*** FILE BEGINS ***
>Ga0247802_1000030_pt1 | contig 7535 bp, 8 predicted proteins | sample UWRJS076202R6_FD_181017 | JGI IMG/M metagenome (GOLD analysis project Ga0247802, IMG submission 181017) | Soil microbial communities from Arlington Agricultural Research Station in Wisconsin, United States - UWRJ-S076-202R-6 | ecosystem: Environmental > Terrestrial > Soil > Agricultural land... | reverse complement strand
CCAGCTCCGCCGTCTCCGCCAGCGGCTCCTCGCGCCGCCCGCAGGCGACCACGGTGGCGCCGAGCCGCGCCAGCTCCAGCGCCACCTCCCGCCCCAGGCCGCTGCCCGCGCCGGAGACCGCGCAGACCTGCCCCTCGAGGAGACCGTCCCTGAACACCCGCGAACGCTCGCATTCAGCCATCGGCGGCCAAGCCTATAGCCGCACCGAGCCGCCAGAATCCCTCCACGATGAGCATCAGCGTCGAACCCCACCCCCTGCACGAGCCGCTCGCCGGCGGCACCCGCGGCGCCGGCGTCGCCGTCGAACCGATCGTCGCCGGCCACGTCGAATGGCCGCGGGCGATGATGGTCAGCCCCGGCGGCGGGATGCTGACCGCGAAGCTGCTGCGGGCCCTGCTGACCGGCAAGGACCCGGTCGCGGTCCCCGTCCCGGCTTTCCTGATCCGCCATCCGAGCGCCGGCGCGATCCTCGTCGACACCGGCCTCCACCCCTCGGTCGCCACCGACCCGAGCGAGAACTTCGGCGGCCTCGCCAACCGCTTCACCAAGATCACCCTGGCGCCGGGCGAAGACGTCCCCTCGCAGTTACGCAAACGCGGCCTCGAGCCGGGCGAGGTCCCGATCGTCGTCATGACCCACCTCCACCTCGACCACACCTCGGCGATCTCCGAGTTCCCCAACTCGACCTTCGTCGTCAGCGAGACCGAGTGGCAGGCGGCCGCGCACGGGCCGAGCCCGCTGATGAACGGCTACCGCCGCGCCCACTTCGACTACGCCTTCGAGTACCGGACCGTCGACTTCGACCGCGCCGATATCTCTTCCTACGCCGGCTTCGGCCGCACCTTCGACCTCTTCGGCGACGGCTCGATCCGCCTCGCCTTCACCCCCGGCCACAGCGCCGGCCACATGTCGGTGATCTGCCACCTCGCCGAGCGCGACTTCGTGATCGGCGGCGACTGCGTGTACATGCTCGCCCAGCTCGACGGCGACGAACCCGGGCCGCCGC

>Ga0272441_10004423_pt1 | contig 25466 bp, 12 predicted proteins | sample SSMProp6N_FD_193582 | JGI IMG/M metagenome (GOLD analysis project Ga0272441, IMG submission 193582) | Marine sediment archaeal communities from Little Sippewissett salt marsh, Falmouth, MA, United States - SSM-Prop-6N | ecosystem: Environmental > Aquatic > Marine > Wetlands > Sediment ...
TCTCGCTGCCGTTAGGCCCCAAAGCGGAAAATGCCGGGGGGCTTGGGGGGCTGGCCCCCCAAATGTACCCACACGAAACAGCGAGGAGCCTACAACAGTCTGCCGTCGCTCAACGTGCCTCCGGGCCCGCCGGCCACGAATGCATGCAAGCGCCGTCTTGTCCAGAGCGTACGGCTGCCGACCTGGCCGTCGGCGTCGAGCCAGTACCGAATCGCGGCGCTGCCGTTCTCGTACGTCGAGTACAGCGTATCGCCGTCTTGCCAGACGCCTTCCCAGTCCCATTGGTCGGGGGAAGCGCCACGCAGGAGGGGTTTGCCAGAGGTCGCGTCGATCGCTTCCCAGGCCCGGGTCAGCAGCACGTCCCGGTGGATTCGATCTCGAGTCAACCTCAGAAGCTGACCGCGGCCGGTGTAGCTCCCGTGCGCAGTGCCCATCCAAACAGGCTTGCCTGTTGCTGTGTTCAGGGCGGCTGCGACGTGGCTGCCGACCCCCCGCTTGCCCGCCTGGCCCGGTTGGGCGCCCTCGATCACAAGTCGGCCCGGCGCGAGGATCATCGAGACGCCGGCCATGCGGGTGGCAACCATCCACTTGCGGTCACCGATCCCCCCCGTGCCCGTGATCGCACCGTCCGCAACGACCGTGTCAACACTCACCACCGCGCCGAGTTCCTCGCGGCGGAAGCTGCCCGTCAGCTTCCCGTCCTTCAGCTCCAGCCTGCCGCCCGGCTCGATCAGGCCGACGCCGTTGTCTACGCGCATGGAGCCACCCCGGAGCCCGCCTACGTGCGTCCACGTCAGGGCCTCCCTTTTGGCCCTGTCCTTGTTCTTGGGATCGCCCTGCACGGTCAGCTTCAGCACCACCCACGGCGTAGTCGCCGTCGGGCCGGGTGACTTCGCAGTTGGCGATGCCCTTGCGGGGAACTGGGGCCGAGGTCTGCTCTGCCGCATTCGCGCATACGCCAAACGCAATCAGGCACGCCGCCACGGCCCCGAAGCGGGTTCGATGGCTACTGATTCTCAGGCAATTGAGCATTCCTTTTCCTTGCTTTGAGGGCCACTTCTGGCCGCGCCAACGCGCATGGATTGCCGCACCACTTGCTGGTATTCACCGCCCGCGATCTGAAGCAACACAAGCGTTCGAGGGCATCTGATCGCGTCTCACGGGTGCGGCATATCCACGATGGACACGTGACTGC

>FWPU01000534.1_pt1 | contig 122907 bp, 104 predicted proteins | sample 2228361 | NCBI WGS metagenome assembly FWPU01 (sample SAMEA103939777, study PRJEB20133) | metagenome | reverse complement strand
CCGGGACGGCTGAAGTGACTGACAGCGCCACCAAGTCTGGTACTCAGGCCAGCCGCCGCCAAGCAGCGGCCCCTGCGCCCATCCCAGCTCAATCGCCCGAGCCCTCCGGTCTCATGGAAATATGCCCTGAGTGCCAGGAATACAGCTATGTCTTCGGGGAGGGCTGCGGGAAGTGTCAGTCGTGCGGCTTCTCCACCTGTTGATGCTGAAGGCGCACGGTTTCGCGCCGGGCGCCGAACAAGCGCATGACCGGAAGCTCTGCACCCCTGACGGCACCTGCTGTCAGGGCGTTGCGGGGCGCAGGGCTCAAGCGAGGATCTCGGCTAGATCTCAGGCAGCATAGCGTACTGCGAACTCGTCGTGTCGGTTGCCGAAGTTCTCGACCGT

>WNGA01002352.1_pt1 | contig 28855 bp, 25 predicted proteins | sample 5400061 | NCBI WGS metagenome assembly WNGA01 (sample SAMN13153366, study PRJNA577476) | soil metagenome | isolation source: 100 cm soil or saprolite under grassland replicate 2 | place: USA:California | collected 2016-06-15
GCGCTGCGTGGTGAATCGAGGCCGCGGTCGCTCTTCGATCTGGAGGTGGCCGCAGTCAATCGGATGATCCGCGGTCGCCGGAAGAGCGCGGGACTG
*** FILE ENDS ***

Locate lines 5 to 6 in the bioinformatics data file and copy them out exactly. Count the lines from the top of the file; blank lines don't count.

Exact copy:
>FWPU01000534.1_pt1 | contig 122907 bp, 104 predicted proteins | sample 2228361 | NCBI WGS metagenome assembly FWPU01 (sample SAMEA103939777, study PRJEB20133) | metagenome | reverse complement strand
CCGGGACGGCTGAAGTGACTGACAGCGCCACCAAGTCTGGTACTCAGGCCAGCCGCCGCCAAGCAGCGGCCCCTGCGCCCATCCCAGCTCAATCGCCCGAGCCCTCCGGTCTCATGGAAATATGCCCTGAGTGCCAGGAATACAGCTATGTCTTCGGGGAGGGCTGCGGGAAGTGTCAGTCGTGCGGCTTCTCCACCTGTTGATGCTGAAGGCGCACGGTTTCGCGCCGGGCGCCGAACAAGCGCATGACCGGAAGCTCTGCACCCCTGACGGCACCTGCTGTCAGGGCGTTGCGGGGCGCAGGGCTCAAGCGAGGATCTCGGCTAGATCTCAGGCAGCATAGCGTACTGCGAACTCGTCGTGTCGGTTGCCGAAGTTCTCGACCGT